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US Government Withdraws IANA Contract From ICANN 140

Posted by timothy
from the can't-they-just-keep-them-in-numerical-order? dept.
mbone writes "The 'no cost' contract between the U.S. Department of Commerce and ICANN over hosting the Internet Assigned Names and Number Authority (IANA) was supposed to be re-let this March. Now, it has been withdrawn, and the National Telecommunications and Information Administration (NTIA) says that 'we are cancelling this RFP because we received no proposals that met the requirements requested by the global community.' This is a pretty stunning vote of no confidence in ICANN by the U.S. government, on the eve of the 43rd ICANN meeting in Costa Rica. Speculation is that this is related to the attempts of the ITU-T to take over Internet governance, but it also could be over the new global top level domains. I am sure we will be hearing a lot more about this in the weeks to come."
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US Government Withdraws IANA Contract From ICANN

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  • by jhoegl (638955) on Saturday March 10, 2012 @05:06PM (#39314271)
    I think you mean to say "global private interest".
    Because quite frankly they have been doing a great job of keeping the internet where it is and there is no significant reason other than all of the legislature that has been out there to fundamentally kill the internet for everyone but corporations.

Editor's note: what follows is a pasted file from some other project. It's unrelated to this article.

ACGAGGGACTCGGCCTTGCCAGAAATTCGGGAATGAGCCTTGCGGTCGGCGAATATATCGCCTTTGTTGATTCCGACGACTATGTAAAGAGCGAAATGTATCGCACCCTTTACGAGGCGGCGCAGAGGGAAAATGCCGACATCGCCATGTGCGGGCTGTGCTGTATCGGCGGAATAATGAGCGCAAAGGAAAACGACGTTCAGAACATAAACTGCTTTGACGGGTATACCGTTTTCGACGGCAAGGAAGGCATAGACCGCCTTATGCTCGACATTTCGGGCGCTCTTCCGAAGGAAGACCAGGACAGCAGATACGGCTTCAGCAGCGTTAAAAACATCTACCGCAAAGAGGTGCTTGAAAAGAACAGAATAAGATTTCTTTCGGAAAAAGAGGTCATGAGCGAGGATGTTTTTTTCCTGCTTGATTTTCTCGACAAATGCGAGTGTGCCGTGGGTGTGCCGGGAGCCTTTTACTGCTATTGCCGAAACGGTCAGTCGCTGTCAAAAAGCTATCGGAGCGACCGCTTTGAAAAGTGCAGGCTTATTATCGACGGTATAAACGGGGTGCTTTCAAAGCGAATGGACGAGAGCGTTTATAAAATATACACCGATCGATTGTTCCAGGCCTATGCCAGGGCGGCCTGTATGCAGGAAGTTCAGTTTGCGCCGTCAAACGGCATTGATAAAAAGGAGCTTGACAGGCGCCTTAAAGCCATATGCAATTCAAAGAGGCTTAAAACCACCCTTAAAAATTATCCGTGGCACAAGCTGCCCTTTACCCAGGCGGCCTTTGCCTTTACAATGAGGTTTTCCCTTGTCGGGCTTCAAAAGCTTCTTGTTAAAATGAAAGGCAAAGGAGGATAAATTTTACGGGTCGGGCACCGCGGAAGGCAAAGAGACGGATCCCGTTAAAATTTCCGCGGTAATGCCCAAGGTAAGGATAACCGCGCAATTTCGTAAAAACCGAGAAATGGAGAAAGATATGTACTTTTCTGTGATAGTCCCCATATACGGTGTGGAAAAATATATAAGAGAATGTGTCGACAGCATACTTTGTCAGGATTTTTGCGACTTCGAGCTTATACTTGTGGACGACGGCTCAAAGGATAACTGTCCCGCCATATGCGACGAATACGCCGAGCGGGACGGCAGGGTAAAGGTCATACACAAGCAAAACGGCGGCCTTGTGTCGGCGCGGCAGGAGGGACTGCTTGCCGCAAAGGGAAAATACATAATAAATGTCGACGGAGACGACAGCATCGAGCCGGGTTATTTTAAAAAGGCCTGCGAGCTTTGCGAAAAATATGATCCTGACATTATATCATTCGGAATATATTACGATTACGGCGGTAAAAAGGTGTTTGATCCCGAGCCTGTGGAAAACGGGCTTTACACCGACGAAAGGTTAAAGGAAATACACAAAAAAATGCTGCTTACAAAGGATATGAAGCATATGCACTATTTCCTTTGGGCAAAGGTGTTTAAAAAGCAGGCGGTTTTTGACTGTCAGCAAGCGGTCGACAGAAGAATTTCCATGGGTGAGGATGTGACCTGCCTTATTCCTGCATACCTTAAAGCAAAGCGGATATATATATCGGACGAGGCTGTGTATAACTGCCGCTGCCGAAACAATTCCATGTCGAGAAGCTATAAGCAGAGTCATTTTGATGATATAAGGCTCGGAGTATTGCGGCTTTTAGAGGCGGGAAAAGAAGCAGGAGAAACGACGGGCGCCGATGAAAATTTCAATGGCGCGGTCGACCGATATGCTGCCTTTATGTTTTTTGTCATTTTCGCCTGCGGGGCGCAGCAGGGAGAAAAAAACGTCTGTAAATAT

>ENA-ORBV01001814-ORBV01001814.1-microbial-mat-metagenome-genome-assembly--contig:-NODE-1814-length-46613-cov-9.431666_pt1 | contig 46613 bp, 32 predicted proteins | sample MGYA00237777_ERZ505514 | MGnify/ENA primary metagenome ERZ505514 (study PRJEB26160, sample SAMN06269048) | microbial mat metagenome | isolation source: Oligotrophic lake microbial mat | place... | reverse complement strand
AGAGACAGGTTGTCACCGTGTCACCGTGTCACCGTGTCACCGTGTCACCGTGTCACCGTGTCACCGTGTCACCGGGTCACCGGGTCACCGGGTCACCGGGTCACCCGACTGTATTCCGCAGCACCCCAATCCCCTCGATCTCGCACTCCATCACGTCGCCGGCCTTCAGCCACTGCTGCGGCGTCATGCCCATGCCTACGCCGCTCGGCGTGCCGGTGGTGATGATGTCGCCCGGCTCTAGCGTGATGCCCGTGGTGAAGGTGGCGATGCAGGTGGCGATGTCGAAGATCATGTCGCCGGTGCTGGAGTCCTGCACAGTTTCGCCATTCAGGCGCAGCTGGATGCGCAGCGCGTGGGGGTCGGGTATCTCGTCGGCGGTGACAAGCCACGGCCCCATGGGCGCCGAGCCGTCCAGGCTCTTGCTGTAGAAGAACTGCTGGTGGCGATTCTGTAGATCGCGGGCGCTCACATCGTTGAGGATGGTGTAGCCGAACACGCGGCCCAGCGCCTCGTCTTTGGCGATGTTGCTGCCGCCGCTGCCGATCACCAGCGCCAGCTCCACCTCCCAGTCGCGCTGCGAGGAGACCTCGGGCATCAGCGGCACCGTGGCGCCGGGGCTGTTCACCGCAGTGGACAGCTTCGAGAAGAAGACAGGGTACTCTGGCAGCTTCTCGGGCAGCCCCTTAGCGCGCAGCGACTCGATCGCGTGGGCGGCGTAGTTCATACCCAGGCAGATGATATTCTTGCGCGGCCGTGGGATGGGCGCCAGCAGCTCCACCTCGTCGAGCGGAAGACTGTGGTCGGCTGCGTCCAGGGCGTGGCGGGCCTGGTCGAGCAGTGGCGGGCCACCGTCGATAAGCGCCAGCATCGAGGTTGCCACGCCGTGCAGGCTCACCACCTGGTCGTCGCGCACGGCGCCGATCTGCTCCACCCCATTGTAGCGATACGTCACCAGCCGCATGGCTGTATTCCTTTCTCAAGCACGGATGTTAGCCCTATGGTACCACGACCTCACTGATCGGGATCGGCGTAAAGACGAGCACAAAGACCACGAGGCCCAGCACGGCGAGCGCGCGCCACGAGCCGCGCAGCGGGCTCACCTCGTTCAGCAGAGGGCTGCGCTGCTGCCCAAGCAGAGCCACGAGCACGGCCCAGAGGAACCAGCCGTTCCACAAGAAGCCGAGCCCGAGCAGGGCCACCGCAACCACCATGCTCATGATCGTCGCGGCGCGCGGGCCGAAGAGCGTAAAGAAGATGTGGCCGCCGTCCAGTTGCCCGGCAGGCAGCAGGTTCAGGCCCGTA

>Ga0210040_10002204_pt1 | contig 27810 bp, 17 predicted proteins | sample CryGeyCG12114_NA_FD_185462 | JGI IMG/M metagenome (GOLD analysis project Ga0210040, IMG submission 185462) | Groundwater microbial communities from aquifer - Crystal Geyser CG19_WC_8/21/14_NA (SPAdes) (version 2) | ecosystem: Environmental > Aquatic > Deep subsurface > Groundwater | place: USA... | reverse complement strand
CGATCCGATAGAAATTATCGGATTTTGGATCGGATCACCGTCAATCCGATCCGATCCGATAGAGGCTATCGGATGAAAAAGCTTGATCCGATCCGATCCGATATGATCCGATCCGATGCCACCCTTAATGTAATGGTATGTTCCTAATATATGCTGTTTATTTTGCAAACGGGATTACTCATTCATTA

• ICANN is a big joke (Score:2, Interesting)

    by Anonymous Coward on Saturday March 10, 2012 @05:36PM (#39314421)

    'Nuff said. [kimmoa.se]

  • by Arrogant-Bastard (141720) on Saturday March 10, 2012 @05:53PM (#39314525)
    ICANN has been rolling out TLDs in order to profit its core constituency: the registrars.

    Nobody needed .xxx -- except the registrar who pushed it and is now using extortion tactics to pressure people into buying domains in it, e.g. "get yours...before someone else does".

    Nobody needed .info -- what, domains in other TLDs don't contain "information"? (Well...alright...spammers needed it, and quickly overran it. It's been a best practice in anti-spam engineering to block *.info and whitelist what you need for many years.) But registrars stood to profit, especially from the spammers buying domains by the thousands, so it was created.

    Nobody needed .biz -- because we already had .com. But it was a chance to sell the same thing twice, always a great business opportunity for registrars, so ICANN made it happen.

    And nobody needs hundreds of additional TLDs, either. There is no clamor of voices among the billion people on the Internet for .pepsi or .google or .dell.

    It's not an exaggeration to say that the majority of domains in existence today are used for abusive purposes: spam, phishing, typosquatting, search engine manipulation, etc. Yet ICANN wants to do whatever it can to explode the number, to keep the cash registers ringing at the registrars.

    What ICANN could be doing -- but isn't -- is to reign in the epidemic abuses. There are registrars that are owned by known spammers, for example. Another thing it could be tackling are domain confiscations (by the USG) without due process: ICANN can and should push back hard against that. But none of this will happen: ICANN is corrupt to the bone, a textbook example of regulatory capture, therefore it will do whatever maximizes the profits of its masters.